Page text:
QUESTION: I am interested in efficiently coupling a 125 or 200um core-diameter fiber onto an LED die. My understanding is that the coupling efficiency is limited by the NA and core diameter of the fiber in most circumstances. Is it possible to use a tapered fiber, e.g. starting at 1000um core and moving to 125 or 200 um core to increase the irradiance at the small diameter fiber side?
ANSWER: Transmission light from the LED die into any fiber is controlled by both the core and NA as well as the NA of the light coming out of the source. Obviously, the larger the fiber NA and core the better the coupling efficiency. We’ve done a lot of work using LED dies in conjunction with 1000um POF fiber which is a perfect match. Due to most application requirements, we’ve been forced to develop methods of coupling to 200um fibers with a .37NA and .48NAs. Inexpensive tapers did not work unless they were very long which are very expensive. Also, tapers had to be manufactured with a gl/gl fiber of .22NA which defeat the purpose of the design criteria. The shorter the taper, the more severe the internal angle thus the coupling efficiency is very poor. This can be easily modeled by performing a ray trace on zemax. Here is what we’d recommend, assuming the power is fairly low, a plastic lens would be the most cost effective as well as having the best coupling efficiency. There will be other issues that will have to be dealt with here related to the output pattern of the LED die.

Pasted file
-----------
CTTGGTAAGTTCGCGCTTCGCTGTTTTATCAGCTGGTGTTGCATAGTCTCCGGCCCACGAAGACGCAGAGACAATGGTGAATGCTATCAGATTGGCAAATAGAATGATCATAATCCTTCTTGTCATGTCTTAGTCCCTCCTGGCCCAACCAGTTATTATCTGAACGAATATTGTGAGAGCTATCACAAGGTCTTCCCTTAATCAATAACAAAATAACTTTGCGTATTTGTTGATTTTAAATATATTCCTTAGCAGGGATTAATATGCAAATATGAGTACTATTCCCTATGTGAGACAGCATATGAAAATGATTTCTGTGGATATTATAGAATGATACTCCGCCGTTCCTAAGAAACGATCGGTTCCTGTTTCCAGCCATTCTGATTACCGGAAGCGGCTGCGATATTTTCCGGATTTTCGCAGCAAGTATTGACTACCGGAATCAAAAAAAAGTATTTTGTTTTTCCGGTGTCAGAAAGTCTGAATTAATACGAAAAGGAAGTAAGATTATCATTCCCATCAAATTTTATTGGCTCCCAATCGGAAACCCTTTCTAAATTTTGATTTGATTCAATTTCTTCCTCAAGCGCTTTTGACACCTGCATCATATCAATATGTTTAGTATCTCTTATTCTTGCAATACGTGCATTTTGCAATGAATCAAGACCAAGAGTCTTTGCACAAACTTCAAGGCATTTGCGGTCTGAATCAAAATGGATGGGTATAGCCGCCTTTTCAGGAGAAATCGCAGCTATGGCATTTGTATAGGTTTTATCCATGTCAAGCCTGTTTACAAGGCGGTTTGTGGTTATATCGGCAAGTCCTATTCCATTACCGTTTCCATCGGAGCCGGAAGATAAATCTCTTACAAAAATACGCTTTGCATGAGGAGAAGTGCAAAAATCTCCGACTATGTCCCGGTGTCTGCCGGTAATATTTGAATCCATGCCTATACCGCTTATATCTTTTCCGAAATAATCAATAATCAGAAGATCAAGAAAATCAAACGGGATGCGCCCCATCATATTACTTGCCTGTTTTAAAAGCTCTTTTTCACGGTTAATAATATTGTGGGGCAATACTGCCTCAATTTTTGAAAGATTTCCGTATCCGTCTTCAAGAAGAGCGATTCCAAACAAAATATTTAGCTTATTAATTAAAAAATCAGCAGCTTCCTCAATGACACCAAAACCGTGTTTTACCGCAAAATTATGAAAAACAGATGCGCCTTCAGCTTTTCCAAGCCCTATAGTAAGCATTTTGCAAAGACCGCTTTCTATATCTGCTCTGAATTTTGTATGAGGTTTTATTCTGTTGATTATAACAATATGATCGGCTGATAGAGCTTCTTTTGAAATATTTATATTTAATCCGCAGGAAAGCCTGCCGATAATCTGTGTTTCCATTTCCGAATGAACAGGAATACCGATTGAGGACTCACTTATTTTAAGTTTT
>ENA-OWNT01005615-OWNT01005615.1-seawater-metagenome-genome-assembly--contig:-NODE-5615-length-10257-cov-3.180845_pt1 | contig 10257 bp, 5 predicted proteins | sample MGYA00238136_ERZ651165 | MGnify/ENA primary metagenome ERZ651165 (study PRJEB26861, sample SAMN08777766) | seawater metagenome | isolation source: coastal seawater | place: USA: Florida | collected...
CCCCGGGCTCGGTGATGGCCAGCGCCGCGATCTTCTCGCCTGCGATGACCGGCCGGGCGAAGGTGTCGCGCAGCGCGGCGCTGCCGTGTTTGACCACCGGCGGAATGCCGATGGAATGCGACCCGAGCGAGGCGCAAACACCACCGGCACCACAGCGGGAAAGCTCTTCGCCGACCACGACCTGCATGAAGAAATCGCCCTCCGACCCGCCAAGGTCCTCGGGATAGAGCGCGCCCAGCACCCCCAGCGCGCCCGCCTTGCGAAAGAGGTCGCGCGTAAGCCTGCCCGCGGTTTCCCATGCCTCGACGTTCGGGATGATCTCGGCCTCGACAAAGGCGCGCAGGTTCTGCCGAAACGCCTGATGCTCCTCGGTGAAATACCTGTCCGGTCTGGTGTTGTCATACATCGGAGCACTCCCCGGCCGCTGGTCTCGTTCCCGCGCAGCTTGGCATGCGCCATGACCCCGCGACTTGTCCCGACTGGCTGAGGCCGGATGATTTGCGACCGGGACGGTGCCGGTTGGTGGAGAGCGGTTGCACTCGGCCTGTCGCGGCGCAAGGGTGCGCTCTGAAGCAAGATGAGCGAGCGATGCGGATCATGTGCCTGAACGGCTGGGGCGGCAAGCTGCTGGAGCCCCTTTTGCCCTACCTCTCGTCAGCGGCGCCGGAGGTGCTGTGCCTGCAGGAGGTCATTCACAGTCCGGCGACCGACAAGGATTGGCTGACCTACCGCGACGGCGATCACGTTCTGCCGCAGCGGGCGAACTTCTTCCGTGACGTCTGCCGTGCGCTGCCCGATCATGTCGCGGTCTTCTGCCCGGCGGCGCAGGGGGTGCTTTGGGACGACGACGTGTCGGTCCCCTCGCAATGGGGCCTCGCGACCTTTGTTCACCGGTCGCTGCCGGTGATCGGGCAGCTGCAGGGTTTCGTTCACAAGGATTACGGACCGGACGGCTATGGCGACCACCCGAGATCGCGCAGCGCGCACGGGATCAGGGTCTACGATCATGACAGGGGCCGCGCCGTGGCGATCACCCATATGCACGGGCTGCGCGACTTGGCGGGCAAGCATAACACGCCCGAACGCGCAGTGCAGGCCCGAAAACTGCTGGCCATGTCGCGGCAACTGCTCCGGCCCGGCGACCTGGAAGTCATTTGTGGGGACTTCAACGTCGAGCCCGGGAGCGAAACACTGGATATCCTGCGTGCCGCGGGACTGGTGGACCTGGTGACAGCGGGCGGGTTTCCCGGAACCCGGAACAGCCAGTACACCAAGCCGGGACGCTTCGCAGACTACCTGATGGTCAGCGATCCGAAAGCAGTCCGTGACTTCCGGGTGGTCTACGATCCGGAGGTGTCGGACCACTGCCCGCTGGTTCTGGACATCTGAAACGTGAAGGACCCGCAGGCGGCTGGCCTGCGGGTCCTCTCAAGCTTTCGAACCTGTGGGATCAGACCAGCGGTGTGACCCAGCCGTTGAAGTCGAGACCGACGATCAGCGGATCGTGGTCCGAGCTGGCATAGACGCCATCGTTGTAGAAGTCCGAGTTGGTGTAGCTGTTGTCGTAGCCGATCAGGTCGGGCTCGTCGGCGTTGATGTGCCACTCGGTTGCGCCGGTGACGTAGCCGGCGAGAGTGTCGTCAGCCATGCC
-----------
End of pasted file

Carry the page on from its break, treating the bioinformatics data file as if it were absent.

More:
- Oval or rectangular shape.
- Hot spots
- Cladding modes of the fiber.
- Fiber output, if the length is short will be very strange as well.
In short, there are quite a few issues to consider and we are more than happy to put you in contact with someone to discuss further.
Answered by AskFOC Technical Team July 24, 2015
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